US existing home sales are forecast to be up modestly, as are new home sales (which come out on the 27th). This would continue the run of good US housing figures: the Hational Association of Home Builders (NAHB) housing market index remains near its cyclical high (which is even higher than it was during the housing boom in 2005/06), while housing starts soared in December. Nonetheless neither existing nor new home sales is expected to achieve a new high, and indeed existing home sales are just fluctuating within the recent range. It’s unclear though whether this is due to stable demand or insufficient supply. Until there’s a sign of a trend from these figures, up or down, they’re just USD neutral.
Japan’s trade balance is forecast to move further into deficit on both an SA and NSA basis. This may be an unintended victory for Trump’s trade policy. Although Japan does still have a large trade surplus with the US, it fell almost in half in 2019 to ¥3.46tn from ¥6.45tn. The consistent deficit, combined with negative interest rates out to 10 years, should be a negative for the yen.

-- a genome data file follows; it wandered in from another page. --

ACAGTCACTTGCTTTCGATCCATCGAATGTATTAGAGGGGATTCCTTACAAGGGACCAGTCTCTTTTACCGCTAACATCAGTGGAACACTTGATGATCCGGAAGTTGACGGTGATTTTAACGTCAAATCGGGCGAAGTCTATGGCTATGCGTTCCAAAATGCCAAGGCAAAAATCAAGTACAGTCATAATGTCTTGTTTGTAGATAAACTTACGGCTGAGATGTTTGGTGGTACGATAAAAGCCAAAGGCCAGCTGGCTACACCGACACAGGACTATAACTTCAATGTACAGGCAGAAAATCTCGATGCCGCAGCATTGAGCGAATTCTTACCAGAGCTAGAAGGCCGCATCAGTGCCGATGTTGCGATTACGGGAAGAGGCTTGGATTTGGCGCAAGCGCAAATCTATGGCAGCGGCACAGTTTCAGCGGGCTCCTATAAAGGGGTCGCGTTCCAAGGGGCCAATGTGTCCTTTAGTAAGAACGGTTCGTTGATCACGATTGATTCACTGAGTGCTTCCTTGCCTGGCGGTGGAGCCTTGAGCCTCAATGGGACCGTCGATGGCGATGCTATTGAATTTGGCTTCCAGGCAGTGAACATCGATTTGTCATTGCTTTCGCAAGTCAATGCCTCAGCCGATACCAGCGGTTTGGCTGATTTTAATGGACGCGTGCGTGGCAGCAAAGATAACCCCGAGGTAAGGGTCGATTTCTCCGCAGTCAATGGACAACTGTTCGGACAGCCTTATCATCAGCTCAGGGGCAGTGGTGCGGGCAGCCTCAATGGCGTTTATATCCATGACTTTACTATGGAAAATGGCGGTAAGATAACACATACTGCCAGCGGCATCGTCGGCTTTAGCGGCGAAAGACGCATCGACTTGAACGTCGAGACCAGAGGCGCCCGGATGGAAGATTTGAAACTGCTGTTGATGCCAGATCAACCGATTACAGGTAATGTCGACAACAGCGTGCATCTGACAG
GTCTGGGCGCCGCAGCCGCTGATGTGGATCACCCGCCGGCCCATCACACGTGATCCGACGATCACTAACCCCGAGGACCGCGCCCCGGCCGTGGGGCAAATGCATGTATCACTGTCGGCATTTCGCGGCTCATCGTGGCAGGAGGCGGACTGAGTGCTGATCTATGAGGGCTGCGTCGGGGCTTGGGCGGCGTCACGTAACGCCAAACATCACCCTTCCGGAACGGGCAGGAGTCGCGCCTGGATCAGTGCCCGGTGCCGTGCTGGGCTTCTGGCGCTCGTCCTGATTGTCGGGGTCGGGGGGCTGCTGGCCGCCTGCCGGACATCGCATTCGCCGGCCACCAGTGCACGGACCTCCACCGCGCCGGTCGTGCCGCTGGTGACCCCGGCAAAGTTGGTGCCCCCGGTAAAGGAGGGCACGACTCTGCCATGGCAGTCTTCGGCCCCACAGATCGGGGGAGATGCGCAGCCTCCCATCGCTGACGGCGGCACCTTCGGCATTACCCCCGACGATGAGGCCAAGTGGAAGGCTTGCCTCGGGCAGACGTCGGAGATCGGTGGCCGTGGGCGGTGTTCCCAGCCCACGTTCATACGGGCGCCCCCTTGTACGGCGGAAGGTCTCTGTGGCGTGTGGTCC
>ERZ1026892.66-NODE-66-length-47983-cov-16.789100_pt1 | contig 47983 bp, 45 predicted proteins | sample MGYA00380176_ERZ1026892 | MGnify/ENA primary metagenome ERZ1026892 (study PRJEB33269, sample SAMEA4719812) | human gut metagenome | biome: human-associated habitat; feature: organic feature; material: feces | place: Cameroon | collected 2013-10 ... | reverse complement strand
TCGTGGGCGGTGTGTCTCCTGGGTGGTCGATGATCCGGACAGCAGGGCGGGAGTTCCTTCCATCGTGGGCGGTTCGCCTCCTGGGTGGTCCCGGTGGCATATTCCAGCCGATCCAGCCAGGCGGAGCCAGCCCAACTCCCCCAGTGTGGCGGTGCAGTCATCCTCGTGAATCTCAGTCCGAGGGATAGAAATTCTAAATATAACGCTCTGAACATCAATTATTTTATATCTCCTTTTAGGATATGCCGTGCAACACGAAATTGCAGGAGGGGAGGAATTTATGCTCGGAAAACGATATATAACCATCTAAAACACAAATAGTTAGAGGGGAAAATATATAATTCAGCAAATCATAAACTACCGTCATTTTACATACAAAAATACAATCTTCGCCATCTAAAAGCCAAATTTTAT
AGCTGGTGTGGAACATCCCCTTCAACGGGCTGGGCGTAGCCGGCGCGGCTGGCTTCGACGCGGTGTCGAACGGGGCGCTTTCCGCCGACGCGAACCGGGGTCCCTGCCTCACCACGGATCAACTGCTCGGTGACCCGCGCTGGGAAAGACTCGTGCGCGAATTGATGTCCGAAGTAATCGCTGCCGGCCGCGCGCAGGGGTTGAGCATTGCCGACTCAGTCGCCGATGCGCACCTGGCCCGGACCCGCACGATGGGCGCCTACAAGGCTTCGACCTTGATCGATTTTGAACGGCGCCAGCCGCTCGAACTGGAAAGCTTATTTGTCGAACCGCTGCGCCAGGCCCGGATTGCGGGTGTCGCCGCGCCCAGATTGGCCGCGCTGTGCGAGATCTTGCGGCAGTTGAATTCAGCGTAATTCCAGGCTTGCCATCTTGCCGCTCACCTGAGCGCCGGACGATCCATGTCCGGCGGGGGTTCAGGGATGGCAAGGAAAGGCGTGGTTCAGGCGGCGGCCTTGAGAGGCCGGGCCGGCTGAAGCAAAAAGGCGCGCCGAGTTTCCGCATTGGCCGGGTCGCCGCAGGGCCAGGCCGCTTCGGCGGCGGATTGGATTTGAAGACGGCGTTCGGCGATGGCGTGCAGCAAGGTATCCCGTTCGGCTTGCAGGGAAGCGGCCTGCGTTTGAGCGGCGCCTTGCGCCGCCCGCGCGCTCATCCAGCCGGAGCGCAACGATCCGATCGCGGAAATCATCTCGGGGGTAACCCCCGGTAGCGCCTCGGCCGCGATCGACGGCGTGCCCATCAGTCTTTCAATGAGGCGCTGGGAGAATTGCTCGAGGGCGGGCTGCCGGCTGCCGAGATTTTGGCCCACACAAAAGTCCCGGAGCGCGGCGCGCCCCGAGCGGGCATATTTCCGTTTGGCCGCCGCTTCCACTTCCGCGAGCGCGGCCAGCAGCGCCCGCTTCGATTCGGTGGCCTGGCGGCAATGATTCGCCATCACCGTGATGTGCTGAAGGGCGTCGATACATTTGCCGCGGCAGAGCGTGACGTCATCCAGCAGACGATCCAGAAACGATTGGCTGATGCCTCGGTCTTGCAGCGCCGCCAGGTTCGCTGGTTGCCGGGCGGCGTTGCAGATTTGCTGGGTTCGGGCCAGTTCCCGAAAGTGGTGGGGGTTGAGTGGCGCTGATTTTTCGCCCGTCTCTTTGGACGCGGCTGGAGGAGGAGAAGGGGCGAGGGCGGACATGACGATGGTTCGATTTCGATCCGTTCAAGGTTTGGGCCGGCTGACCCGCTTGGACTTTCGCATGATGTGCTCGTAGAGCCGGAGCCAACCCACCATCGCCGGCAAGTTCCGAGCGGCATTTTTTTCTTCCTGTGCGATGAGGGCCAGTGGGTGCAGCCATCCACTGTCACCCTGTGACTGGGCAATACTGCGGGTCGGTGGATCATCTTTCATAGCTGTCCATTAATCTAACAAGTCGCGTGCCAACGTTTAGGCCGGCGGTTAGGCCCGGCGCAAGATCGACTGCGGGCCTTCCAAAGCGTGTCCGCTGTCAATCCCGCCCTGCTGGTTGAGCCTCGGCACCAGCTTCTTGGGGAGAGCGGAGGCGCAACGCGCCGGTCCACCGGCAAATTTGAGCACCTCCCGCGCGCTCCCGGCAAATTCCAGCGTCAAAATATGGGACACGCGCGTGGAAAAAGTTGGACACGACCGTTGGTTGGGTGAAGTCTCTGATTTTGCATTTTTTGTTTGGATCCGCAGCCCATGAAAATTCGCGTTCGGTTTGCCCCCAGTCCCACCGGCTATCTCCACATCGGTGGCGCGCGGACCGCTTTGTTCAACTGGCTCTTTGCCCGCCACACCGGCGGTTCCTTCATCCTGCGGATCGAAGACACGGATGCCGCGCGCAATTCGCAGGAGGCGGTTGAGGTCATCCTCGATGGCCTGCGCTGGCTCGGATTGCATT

Overnight, we get Australia’s employment data. This is a key indicator for the Australian economy as the Reserve Bank of Australia (RBA) has stated its intention to get unemployment down to “full employment,” which it calculates to be around 4 3/4%. (In central bank-speak, full employment is the lowest level that unemployment can get to before it starts triggering inflation.) In that respect, these figures are not likely to get anyone excited. The unemployment rate is forecast to remain at 5.2%, still above the 5.0% rate seen some months ago, and the change in employment is expected to be nothing to get excited about. Australia is the other country (along with Britain) where a rate cut is seen as more or less a sure thing this year – the market sees a 52% chance of a cut as early as next month (4 February). These figures, showing no improvement in the employment picture, will do nothing to reduce the odds. AUD negative.